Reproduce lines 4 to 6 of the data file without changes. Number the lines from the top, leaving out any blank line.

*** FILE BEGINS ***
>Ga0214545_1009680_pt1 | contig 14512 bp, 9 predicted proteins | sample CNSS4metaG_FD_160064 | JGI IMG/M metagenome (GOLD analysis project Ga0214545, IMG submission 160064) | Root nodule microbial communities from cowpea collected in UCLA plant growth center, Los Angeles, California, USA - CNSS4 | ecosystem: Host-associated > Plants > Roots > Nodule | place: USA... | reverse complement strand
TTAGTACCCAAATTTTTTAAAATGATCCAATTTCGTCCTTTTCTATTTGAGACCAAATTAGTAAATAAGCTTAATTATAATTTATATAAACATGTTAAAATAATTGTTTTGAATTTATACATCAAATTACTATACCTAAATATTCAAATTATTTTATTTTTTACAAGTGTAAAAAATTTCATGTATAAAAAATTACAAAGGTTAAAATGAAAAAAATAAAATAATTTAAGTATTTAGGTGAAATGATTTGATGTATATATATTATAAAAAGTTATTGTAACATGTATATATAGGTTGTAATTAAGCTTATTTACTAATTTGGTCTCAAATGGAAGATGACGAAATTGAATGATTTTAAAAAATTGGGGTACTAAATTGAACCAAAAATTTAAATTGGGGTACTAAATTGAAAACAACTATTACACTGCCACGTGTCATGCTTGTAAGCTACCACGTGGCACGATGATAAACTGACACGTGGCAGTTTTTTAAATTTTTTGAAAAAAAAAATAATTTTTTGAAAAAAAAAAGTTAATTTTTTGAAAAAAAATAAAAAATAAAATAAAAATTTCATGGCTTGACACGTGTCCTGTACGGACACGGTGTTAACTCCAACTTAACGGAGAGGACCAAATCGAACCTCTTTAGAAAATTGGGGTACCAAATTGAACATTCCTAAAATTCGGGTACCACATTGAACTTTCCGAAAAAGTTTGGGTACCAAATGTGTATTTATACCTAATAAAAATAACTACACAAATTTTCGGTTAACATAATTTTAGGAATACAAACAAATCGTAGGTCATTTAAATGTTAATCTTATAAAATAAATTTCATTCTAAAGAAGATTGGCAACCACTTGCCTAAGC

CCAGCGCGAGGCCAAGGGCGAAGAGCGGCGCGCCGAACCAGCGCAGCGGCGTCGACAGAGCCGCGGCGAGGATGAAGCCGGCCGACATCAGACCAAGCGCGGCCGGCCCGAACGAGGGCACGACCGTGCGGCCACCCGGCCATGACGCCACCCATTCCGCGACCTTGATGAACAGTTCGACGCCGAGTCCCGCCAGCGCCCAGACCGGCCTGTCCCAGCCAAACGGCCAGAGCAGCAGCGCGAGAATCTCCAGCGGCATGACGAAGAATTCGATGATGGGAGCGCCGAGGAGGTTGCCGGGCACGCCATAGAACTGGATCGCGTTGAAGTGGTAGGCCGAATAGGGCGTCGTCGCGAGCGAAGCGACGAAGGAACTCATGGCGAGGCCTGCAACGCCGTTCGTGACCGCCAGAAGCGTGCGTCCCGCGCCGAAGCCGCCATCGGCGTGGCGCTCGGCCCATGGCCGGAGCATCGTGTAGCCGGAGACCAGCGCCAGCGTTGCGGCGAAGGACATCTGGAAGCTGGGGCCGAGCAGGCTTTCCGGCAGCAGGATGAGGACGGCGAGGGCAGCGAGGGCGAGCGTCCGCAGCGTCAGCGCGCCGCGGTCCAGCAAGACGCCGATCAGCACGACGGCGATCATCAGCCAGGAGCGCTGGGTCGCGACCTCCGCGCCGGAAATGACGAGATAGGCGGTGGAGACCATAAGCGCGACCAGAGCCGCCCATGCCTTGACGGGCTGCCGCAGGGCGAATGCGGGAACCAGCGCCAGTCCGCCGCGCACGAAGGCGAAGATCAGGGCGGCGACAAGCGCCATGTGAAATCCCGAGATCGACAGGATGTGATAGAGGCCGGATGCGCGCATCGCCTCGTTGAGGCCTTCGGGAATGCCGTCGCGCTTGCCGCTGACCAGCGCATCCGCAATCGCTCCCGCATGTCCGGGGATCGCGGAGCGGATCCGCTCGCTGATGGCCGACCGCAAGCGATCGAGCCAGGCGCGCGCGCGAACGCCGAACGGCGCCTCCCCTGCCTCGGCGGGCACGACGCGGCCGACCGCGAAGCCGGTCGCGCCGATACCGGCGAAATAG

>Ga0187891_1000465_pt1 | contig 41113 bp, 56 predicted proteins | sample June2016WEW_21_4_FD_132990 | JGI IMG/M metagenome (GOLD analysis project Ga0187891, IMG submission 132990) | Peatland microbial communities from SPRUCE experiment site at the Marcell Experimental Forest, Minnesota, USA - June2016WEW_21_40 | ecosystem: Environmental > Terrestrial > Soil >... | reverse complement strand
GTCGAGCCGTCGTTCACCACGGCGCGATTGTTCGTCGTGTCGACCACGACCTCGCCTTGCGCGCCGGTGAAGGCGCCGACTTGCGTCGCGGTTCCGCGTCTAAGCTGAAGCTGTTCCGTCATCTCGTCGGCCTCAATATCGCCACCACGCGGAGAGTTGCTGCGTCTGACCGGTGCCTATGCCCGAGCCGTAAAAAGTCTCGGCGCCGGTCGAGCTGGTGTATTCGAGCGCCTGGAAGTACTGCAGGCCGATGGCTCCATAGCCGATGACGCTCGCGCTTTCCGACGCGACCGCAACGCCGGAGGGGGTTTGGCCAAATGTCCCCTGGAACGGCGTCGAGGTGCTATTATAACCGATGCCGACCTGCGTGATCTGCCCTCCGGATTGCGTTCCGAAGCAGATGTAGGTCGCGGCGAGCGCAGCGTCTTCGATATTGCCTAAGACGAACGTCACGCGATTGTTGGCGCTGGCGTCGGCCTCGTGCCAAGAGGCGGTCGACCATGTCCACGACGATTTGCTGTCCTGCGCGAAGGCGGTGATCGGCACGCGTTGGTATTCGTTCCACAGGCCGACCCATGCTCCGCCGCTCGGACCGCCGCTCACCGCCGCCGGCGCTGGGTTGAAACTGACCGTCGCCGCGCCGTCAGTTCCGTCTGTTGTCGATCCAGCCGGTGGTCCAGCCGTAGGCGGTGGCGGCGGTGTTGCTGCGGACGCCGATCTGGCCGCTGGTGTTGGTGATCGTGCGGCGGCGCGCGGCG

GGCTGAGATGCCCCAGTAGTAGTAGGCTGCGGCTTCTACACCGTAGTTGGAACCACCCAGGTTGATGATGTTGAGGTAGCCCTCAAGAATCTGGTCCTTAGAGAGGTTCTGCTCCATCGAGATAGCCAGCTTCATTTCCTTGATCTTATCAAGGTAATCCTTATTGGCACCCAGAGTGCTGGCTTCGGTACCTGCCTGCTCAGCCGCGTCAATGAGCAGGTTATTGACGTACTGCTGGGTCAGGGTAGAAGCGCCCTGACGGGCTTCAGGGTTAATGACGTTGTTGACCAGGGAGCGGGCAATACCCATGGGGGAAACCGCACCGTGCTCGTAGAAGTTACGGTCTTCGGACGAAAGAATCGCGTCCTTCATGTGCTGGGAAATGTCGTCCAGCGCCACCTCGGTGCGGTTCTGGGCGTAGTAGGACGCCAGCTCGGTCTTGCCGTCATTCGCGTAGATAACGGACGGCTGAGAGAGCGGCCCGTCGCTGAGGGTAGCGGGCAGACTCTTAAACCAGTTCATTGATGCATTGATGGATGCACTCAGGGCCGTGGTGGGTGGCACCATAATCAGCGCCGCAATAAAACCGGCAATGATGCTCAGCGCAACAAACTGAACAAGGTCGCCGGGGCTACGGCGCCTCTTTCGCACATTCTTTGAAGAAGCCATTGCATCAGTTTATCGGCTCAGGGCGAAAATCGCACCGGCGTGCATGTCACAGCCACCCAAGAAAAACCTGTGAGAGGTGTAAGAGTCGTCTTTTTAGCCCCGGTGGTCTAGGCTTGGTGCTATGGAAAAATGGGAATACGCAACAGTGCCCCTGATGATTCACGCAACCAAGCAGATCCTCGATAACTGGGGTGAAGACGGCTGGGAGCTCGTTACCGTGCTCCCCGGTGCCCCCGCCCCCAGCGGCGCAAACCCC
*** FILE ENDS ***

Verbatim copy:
>Ga0187891_1000465_pt1 | contig 41113 bp, 56 predicted proteins | sample June2016WEW_21_4_FD_132990 | JGI IMG/M metagenome (GOLD analysis project Ga0187891, IMG submission 132990) | Peatland microbial communities from SPRUCE experiment site at the Marcell Experimental Forest, Minnesota, USA - June2016WEW_21_40 | ecosystem: Environmental > Terrestrial > Soil >... | reverse complement strand
GTCGAGCCGTCGTTCACCACGGCGCGATTGTTCGTCGTGTCGACCACGACCTCGCCTTGCGCGCCGGTGAAGGCGCCGACTTGCGTCGCGGTTCCGCGTCTAAGCTGAAGCTGTTCCGTCATCTCGTCGGCCTCAATATCGCCACCACGCGGAGAGTTGCTGCGTCTGACCGGTGCCTATGCCCGAGCCGTAAAAAGTCTCGGCGCCGGTCGAGCTGGTGTATTCGAGCGCCTGGAAGTACTGCAGGCCGATGGCTCCATAGCCGATGACGCTCGCGCTTTCCGACGCGACCGCAACGCCGGAGGGGGTTTGGCCAAATGTCCCCTGGAACGGCGTCGAGGTGCTATTATAACCGATGCCGACCTGCGTGATCTGCCCTCCGGATTGCGTTCCGAAGCAGATGTAGGTCGCGGCGAGCGCAGCGTCTTCGATATTGCCTAAGACGAACGTCACGCGATTGTTGGCGCTGGCGTCGGCCTCGTGCCAAGAGGCGGTCGACCATGTCCACGACGATTTGCTGTCCTGCGCGAAGGCGGTGATCGGCACGCGTTGGTATTCGTTCCACAGGCCGACCCATGCTCCGCCGCTCGGACCGCCGCTCACCGCCGCCGGCGCTGGGTTGAAACTGACCGTCGCCGCGCCGTCAGTTCCGTCTGTTGTCGATCCAGCCGGTGGTCCAGCCGTAGGCGGTGGCGGCGGTGTTGCTGCGGACGCCGATCTGGCCGCTGGTGTTGGTGATCGTGCGGCGGCGCGCGGCG

GGCTGAGATGCCCCAGTAGTAGTAGGCTGCGGCTTCTACACCGTAGTTGGAACCACCCAGGTTGATGATGTTGAGGTAGCCCTCAAGAATCTGGTCCTTAGAGAGGTTCTGCTCCATCGAGATAGCCAGCTTCATTTCCTTGATCTTATCAAGGTAATCCTTATTGGCACCCAGAGTGCTGGCTTCGGTACCTGCCTGCTCAGCCGCGTCAATGAGCAGGTTATTGACGTACTGCTGGGTCAGGGTAGAAGCGCCCTGACGGGCTTCAGGGTTAATGACGTTGTTGACCAGGGAGCGGGCAATACCCATGGGGGAAACCGCACCGTGCTCGTAGAAGTTACGGTCTTCGGACGAAAGAATCGCGTCCTTCATGTGCTGGGAAATGTCGTCCAGCGCCACCTCGGTGCGGTTCTGGGCGTAGTAGGACGCCAGCTCGGTCTTGCCGTCATTCGCGTAGATAACGGACGGCTGAGAGAGCGGCCCGTCGCTGAGGGTAGCGGGCAGACTCTTAAACCAGTTCATTGATGCATTGATGGATGCACTCAGGGCCGTGGTGGGTGGCACCATAATCAGCGCCGCAATAAAACCGGCAATGATGCTCAGCGCAACAAACTGAACAAGGTCGCCGGGGCTACGGCGCCTCTTTCGCACATTCTTTGAAGAAGCCATTGCATCAGTTTATCGGCTCAGGGCGAAAATCGCACCGGCGTGCATGTCACAGCCACCCAAGAAAAACCTGTGAGAGGTGTAAGAGTCGTCTTTTTAGCCCCGGTGGTCTAGGCTTGGTGCTATGGAAAAATGGGAATACGCAACAGTGCCCCTGATGATTCACGCAACCAAGCAGATCCTCGATAACTGGGGTGAAGACGGCTGGGAGCTCGTTACCGTGCTCCCCGGTGCCCCCGCCCCCAGCGGCGCAAACCCC